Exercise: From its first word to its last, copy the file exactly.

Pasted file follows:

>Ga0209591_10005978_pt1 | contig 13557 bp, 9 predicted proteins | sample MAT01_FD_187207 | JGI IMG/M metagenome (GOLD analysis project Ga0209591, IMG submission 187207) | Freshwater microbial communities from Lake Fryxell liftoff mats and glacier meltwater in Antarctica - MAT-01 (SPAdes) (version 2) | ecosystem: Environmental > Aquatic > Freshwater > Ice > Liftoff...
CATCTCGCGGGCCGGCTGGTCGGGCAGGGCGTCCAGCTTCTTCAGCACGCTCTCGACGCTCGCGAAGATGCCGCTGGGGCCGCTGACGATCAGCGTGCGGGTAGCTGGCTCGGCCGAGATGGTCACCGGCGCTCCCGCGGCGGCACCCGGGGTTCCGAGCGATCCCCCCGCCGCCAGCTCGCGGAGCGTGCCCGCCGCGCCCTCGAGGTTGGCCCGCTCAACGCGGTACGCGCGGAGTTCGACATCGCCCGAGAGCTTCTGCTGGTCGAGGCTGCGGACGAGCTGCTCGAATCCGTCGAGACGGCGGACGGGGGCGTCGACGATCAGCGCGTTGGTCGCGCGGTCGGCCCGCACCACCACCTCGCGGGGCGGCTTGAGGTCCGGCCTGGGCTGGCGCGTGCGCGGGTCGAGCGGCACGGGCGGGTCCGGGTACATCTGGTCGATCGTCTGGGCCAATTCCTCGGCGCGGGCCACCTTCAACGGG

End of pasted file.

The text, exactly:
>Ga0209591_10005978_pt1 | contig 13557 bp, 9 predicted proteins | sample MAT01_FD_187207 | JGI IMG/M metagenome (GOLD analysis project Ga0209591, IMG submission 187207) | Freshwater microbial communities from Lake Fryxell liftoff mats and glacier meltwater in Antarctica - MAT-01 (SPAdes) (version 2) | ecosystem: Environmental > Aquatic > Freshwater > Ice > Liftoff...
CATCTCGCGGGCCGGCTGGTCGGGCAGGGCGTCCAGCTTCTTCAGCACGCTCTCGACGCTCGCGAAGATGCCGCTGGGGCCGCTGACGATCAGCGTGCGGGTAGCTGGCTCGGCCGAGATGGTCACCGGCGCTCCCGCGGCGGCACCCGGGGTTCCGAGCGATCCCCCCGCCGCCAGCTCGCGGAGCGTGCCCGCCGCGCCCTCGAGGTTGGCCCGCTCAACGCGGTACGCGCGGAGTTCGACATCGCCCGAGAGCTTCTGCTGGTCGAGGCTGCGGACGAGCTGCTCGAATCCGTCGAGACGGCGGACGGGGGCGTCGACGATCAGCGCGTTGGTCGCGCGGTCGGCCCGCACCACCACCTCGCGGGGCGGCTTGAGGTCCGGCCTGGGCTGGCGCGTGCGCGGGTCGAGCGGCACGGGCGGGTCCGGGTACATCTGGTCGATCGTCTGGGCCAATTCCTCGGCGCGGGCCACCTTCAACGGG